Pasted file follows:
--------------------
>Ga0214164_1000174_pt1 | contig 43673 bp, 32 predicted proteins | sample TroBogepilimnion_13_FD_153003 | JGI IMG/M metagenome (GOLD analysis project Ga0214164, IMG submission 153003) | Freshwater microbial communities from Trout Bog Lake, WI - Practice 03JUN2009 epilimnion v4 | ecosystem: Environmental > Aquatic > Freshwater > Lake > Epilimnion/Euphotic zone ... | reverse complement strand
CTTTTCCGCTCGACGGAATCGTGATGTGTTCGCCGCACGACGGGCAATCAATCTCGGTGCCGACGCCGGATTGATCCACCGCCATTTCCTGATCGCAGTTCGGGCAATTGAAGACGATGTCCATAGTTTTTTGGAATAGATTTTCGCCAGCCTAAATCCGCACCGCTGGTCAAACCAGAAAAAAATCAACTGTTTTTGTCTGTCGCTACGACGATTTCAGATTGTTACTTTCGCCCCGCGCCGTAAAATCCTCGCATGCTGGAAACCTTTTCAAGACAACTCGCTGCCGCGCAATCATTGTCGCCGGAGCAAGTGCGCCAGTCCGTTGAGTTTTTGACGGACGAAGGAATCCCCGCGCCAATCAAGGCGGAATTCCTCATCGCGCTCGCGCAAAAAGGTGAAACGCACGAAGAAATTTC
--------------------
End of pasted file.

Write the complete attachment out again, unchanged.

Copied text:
>Ga0214164_1000174_pt1 | contig 43673 bp, 32 predicted proteins | sample TroBogepilimnion_13_FD_153003 | JGI IMG/M metagenome (GOLD analysis project Ga0214164, IMG submission 153003) | Freshwater microbial communities from Trout Bog Lake, WI - Practice 03JUN2009 epilimnion v4 | ecosystem: Environmental > Aquatic > Freshwater > Lake > Epilimnion/Euphotic zone ... | reverse complement strand
CTTTTCCGCTCGACGGAATCGTGATGTGTTCGCCGCACGACGGGCAATCAATCTCGGTGCCGACGCCGGATTGATCCACCGCCATTTCCTGATCGCAGTTCGGGCAATTGAAGACGATGTCCATAGTTTTTTGGAATAGATTTTCGCCAGCCTAAATCCGCACCGCTGGTCAAACCAGAAAAAAATCAACTGTTTTTGTCTGTCGCTACGACGATTTCAGATTGTTACTTTCGCCCCGCGCCGTAAAATCCTCGCATGCTGGAAACCTTTTCAAGACAACTCGCTGCCGCGCAATCATTGTCGCCGGAGCAAGTGCGCCAGTCCGTTGAGTTTTTGACGGACGAAGGAATCCCCGCGCCAATCAAGGCGGAATTCCTCATCGCGCTCGCGCAAAAAGGTGAAACGCACGAAGAAATTTC